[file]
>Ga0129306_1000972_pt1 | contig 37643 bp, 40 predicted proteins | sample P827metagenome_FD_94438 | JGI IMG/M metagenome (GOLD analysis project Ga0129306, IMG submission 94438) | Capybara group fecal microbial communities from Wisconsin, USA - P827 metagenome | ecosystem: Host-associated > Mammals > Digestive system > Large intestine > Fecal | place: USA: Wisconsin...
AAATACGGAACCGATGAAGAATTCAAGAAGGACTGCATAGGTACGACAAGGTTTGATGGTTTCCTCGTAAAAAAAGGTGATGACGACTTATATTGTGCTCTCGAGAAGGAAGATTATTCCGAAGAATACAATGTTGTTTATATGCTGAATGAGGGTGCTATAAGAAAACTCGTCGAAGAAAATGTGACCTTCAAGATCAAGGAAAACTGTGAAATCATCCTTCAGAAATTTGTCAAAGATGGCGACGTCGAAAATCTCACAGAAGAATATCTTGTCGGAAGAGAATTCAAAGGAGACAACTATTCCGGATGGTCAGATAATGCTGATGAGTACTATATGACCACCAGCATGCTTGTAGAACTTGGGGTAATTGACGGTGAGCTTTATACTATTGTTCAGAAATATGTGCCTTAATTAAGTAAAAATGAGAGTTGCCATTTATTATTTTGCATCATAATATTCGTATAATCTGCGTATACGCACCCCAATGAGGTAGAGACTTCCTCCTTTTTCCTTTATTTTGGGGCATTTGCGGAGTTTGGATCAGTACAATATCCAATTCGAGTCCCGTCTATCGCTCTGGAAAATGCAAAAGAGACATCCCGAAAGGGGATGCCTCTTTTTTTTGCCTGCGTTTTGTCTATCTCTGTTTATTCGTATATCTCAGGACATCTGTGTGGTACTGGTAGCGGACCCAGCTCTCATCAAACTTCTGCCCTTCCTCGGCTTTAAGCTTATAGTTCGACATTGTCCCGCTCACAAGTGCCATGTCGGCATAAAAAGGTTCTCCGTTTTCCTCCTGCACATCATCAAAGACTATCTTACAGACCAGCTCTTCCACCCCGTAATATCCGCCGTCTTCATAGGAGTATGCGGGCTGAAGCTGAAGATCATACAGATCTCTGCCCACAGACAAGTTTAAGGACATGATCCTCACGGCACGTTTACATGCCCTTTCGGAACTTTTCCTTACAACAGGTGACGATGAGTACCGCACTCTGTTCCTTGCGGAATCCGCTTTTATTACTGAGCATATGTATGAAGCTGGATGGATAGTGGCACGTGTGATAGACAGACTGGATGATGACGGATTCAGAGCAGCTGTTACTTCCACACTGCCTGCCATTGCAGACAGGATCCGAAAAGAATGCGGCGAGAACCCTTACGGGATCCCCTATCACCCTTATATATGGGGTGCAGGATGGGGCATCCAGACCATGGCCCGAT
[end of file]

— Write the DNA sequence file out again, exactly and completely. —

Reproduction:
>Ga0129306_1000972_pt1 | contig 37643 bp, 40 predicted proteins | sample P827metagenome_FD_94438 | JGI IMG/M metagenome (GOLD analysis project Ga0129306, IMG submission 94438) | Capybara group fecal microbial communities from Wisconsin, USA - P827 metagenome | ecosystem: Host-associated > Mammals > Digestive system > Large intestine > Fecal | place: USA: Wisconsin...
AAATACGGAACCGATGAAGAATTCAAGAAGGACTGCATAGGTACGACAAGGTTTGATGGTTTCCTCGTAAAAAAAGGTGATGACGACTTATATTGTGCTCTCGAGAAGGAAGATTATTCCGAAGAATACAATGTTGTTTATATGCTGAATGAGGGTGCTATAAGAAAACTCGTCGAAGAAAATGTGACCTTCAAGATCAAGGAAAACTGTGAAATCATCCTTCAGAAATTTGTCAAAGATGGCGACGTCGAAAATCTCACAGAAGAATATCTTGTCGGAAGAGAATTCAAAGGAGACAACTATTCCGGATGGTCAGATAATGCTGATGAGTACTATATGACCACCAGCATGCTTGTAGAACTTGGGGTAATTGACGGTGAGCTTTATACTATTGTTCAGAAATATGTGCCTTAATTAAGTAAAAATGAGAGTTGCCATTTATTATTTTGCATCATAATATTCGTATAATCTGCGTATACGCACCCCAATGAGGTAGAGACTTCCTCCTTTTTCCTTTATTTTGGGGCATTTGCGGAGTTTGGATCAGTACAATATCCAATTCGAGTCCCGTCTATCGCTCTGGAAAATGCAAAAGAGACATCCCGAAAGGGGATGCCTCTTTTTTTTGCCTGCGTTTTGTCTATCTCTGTTTATTCGTATATCTCAGGACATCTGTGTGGTACTGGTAGCGGACCCAGCTCTCATCAAACTTCTGCCCTTCCTCGGCTTTAAGCTTATAGTTCGACATTGTCCCGCTCACAAGTGCCATGTCGGCATAAAAAGGTTCTCCGTTTTCCTCCTGCACATCATCAAAGACTATCTTACAGACCAGCTCTTCCACCCCGTAATATCCGCCGTCTTCATAGGAGTATGCGGGCTGAAGCTGAAGATCATACAGATCTCTGCCCACAGACAAGTTTAAGGACATGATCCTCACGGCACGTTTACATGCCCTTTCGGAACTTTTCCTTACAACAGGTGACGATGAGTACCGCACTCTGTTCCTTGCGGAATCCGCTTTTATTACTGAGCATATGTATGAAGCTGGATGGATAGTGGCACGTGTGATAGACAGACTGGATGATGACGGATTCAGAGCAGCTGTTACTTCCACACTGCCTGCCATTGCAGACAGGATCCGAAAAGAATGCGGCGAGAACCCTTACGGGATCCCCTATCACCCTTATATATGGGGTGCAGGATGGGGCATCCAGACCATGGCCCGAT